Connecting nouns with "shi"
The verb to be is not used in Chinese the same way as it is in English. In Chinese, 是 (shì) is for connecting nouns, and is generally not used with adjectives.
The structure for connecting nouns with 是 (shì) is:
Noun 1 + 是 + Noun 2
This is equivalent to "Noun 1 is Noun 2" in English.
Chinese does not conjugate verbs. That is, the form of the verb is the same no matter who is doing it. In this case, it is always 是 (shì) and never changes. As you can see, it's easy to form simple sentences expressing to be in Chinese. The only tricky thing about 是 (shì) in Chinese is that it's used to link two nouns, so you can't rely too much on translating directly from English when it comes to expressing the English verb "to be" in Chinese.
- 我 是 学生。I am a student.
- 你 是 John 吗？Are you John?
- 他们 是 有钱 人。They are rich people.
- 你是 老板 吗？Are you the boss?
- 这 是 我 男朋友。This is my boyfriend.
- 那 是 你们 公司 吗？Is that your company?
- 你 妈妈 是 老师 吗？Is your mother a teacher?
- 这 都 是 你 的 钱。This is all your money.
- 那 是 什么 菜？What food is that?
- 我 也 是 他 的 朋友。I am also his friend.
Other Uses of 是 (shì)
Be careful and take note. As you can see above, 是 (shì) is only used to link two nouns. It cannot be used to link a noun and an adjective. This is a very common mistake for people just beginning to learn Chinese. For that kind of sentence, you'll want to use a different structure with the linking word 很 (hěn).
In Chinese it is also possible to use the phrase "是不是 (shì bu shì)?" It can be used at the beginning or end of a sentence. It's meaning is quite similar to the English expressions "right" and "aren't you?" This is very useful if you want to express concern for a person, or if you want to mix up your sentence structure a bit and make it more interesting. The 是不是 (shì bu shì) pattern is also part of affirmative-negative questions.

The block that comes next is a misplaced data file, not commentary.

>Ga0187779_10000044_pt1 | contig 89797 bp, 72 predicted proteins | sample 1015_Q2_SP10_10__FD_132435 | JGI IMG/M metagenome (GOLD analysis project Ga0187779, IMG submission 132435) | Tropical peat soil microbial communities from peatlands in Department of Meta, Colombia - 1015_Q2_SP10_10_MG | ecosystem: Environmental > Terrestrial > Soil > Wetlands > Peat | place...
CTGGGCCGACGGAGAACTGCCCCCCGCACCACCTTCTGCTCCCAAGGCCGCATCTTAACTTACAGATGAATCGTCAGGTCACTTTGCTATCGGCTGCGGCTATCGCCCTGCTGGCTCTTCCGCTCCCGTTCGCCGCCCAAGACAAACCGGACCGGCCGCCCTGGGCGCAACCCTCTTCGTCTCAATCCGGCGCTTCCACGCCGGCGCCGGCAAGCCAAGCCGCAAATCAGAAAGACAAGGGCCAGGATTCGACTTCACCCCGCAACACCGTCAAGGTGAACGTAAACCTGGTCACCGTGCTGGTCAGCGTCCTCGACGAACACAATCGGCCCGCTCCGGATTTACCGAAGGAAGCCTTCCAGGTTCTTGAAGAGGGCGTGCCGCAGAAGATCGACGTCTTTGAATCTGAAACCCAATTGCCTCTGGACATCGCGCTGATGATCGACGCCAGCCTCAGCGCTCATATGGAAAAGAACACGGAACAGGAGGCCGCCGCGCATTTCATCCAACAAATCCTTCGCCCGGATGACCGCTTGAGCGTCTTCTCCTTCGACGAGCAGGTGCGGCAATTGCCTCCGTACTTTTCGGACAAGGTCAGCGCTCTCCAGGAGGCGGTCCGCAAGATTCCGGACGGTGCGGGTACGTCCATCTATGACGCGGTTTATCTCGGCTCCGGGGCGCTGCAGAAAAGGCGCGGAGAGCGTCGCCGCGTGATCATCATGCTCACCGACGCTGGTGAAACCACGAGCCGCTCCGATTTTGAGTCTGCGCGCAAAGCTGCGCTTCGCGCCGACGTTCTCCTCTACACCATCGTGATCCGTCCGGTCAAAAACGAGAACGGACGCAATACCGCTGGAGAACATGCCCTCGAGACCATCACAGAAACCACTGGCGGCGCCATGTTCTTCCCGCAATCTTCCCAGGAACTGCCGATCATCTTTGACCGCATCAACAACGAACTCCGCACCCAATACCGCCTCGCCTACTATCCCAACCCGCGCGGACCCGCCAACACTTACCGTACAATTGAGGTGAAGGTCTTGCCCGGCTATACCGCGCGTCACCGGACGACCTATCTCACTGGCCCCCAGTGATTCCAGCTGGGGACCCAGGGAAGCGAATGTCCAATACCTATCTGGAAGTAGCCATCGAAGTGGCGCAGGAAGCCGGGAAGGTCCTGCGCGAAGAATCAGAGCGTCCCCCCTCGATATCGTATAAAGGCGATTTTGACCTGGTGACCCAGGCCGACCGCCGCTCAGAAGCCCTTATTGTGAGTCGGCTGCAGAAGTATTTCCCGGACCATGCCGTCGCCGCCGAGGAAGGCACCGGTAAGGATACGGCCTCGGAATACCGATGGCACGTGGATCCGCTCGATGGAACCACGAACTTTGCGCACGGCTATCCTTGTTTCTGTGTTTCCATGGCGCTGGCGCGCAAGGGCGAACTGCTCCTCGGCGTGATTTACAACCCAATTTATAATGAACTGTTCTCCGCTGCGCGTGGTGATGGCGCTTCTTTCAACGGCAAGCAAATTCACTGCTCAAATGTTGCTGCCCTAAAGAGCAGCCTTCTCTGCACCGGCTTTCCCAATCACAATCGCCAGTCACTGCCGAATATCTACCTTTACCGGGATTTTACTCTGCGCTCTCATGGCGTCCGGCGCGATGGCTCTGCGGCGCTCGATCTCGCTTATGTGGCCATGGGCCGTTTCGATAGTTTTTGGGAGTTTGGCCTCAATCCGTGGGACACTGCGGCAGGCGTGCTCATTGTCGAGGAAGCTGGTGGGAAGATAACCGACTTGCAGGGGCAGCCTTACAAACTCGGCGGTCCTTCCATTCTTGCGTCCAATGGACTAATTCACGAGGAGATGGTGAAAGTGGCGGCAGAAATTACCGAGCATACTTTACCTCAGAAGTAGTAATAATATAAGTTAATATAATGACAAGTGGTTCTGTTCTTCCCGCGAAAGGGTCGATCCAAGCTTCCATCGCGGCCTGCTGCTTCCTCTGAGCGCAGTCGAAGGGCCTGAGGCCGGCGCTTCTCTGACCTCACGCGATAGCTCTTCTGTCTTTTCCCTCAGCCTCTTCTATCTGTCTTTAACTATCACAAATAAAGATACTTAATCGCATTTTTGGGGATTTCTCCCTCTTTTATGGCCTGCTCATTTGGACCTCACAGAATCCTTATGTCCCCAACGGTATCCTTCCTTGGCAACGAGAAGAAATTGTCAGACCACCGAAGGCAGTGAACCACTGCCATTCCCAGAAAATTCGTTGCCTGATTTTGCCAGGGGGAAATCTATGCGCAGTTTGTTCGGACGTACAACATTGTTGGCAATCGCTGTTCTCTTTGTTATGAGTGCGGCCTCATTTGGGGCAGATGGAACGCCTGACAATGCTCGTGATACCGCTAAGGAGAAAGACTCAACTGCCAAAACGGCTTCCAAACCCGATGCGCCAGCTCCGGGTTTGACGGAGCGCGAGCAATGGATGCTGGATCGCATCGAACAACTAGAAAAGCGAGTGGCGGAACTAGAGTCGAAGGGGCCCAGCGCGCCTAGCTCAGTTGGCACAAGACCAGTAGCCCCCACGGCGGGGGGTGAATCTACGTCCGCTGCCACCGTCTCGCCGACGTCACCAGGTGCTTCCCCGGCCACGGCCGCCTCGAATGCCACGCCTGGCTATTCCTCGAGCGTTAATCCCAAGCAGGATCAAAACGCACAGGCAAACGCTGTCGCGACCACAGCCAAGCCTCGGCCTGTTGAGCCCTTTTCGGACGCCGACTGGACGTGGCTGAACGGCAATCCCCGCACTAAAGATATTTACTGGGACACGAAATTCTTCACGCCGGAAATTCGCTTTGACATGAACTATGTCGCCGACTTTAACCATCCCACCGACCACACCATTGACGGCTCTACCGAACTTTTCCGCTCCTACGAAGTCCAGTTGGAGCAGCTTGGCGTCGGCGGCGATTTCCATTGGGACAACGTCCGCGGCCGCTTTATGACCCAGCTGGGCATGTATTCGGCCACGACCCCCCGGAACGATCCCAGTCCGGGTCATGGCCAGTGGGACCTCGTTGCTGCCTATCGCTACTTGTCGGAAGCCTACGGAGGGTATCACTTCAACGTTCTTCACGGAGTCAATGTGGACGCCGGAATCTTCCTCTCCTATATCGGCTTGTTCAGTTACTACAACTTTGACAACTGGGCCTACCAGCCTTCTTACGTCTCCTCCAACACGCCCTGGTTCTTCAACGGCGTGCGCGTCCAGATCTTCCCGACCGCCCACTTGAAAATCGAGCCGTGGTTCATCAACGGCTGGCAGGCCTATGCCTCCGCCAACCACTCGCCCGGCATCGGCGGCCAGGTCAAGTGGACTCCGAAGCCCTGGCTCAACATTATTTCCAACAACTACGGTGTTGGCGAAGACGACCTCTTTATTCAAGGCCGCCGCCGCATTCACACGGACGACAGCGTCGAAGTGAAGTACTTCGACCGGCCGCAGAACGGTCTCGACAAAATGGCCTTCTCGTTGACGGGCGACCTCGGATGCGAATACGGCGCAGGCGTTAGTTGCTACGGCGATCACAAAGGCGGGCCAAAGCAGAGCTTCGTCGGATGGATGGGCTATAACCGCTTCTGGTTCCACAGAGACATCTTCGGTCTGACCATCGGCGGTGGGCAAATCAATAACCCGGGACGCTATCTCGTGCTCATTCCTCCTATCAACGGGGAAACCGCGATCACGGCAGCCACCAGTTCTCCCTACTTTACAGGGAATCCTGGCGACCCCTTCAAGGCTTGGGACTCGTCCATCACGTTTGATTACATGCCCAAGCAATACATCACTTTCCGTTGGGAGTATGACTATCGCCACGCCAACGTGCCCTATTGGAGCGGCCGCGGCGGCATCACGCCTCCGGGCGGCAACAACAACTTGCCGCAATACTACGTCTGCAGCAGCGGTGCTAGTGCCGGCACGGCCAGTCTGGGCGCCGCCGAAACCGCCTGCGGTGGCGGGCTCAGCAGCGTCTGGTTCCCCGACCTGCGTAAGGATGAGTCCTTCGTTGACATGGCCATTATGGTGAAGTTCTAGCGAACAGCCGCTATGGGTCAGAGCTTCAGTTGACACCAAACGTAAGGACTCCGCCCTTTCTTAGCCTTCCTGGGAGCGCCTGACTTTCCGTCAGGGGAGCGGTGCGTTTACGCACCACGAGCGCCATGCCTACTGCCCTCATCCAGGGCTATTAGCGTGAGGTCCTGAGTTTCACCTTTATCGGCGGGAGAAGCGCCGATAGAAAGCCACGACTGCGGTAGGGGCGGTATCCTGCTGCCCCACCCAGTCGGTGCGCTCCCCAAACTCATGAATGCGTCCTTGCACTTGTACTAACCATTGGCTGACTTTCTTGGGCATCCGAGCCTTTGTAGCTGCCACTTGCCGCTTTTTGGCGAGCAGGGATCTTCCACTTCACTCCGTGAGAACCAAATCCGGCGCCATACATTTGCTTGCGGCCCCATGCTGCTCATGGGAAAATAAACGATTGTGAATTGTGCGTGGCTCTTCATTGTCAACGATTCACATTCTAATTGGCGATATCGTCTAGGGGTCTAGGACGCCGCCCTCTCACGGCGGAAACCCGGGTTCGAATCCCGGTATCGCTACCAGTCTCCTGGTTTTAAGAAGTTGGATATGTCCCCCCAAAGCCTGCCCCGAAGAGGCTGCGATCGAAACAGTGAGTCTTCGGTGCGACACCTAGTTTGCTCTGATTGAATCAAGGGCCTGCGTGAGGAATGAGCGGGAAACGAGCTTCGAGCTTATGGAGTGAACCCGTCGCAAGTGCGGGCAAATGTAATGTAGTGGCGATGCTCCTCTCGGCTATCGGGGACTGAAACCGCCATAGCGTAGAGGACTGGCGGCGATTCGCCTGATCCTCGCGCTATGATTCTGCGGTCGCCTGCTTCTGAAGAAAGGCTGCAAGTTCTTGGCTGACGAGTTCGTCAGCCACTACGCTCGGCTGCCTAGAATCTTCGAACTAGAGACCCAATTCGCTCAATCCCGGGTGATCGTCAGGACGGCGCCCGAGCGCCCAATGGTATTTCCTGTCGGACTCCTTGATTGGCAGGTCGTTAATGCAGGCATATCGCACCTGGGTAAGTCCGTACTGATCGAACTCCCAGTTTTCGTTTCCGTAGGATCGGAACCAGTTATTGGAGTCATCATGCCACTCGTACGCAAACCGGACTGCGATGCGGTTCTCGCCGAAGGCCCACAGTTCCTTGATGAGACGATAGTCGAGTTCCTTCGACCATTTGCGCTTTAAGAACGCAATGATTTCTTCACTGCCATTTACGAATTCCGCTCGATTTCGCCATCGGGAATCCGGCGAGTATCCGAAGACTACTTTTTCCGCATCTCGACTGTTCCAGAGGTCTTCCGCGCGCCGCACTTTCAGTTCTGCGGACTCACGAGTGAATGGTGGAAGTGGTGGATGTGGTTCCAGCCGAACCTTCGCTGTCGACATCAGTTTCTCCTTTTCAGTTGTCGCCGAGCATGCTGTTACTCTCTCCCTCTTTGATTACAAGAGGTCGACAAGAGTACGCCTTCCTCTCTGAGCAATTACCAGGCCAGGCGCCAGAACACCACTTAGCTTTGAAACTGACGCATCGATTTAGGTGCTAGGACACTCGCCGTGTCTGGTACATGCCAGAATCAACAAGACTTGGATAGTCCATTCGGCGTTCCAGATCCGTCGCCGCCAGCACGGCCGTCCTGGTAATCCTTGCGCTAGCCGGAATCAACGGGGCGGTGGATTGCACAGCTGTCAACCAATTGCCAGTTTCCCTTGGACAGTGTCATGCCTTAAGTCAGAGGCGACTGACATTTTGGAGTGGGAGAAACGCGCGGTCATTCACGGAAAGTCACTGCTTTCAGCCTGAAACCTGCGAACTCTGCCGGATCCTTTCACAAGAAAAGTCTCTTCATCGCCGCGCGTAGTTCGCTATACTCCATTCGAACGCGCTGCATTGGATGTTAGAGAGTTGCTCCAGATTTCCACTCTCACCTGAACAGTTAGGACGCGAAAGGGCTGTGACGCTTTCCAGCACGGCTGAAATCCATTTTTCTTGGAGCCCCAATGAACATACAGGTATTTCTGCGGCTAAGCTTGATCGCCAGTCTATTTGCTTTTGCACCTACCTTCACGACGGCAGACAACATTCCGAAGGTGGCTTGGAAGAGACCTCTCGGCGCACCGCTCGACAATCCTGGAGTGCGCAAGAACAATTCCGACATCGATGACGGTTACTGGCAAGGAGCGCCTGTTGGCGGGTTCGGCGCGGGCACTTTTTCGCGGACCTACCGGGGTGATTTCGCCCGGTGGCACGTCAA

Another way to use 是 (shì) is to use it as a tag question. You can add “是吗?” (shì ma?) to the end of a question to mean the English equivalent of: "is it" or "yeah?" Using this in a question usually allows the speaker to get a confirmation answer.
- 他 没 听到，是 不 是 ？He didn't hear you, right?
- 你 是 不 是 还 没 吃饭？ Haven't you eaten yet?
- 你们 是 不 是 中 国 人？ Are you Chinese?
- 你 到 了，是 吗 ？ You have arrived, yeah?
- 你 有 两 个 孩子，是 吗 ？ You have two kids, yeah?
Sources and further reading
- HSK Standard Course 1 (pp. 16) Anything Goes (无所不谈) →buy
- Integrated Chinese: Level 1, Part 1 (3rd ed) (pp. 29) Anything Goes (无所不谈) →buy
- Chinese: An Essential Grammar, Second Edition (pp. 47-8) Anything Goes (无所不谈) →buy
- New Practical Chinese Reader 1 (新实用汉语课本1) (pp. 44) Anything Goes (无所不谈) →buy
- New Practical Chinese Reader 1 (新实用汉语课本1)(2nd ed) (pp. 50-1) Anything Goes (无所不谈) →buy
- 40 Lessons for Basic Chinese Course (基础汉语40课上册） (pp. 62) [ →buy]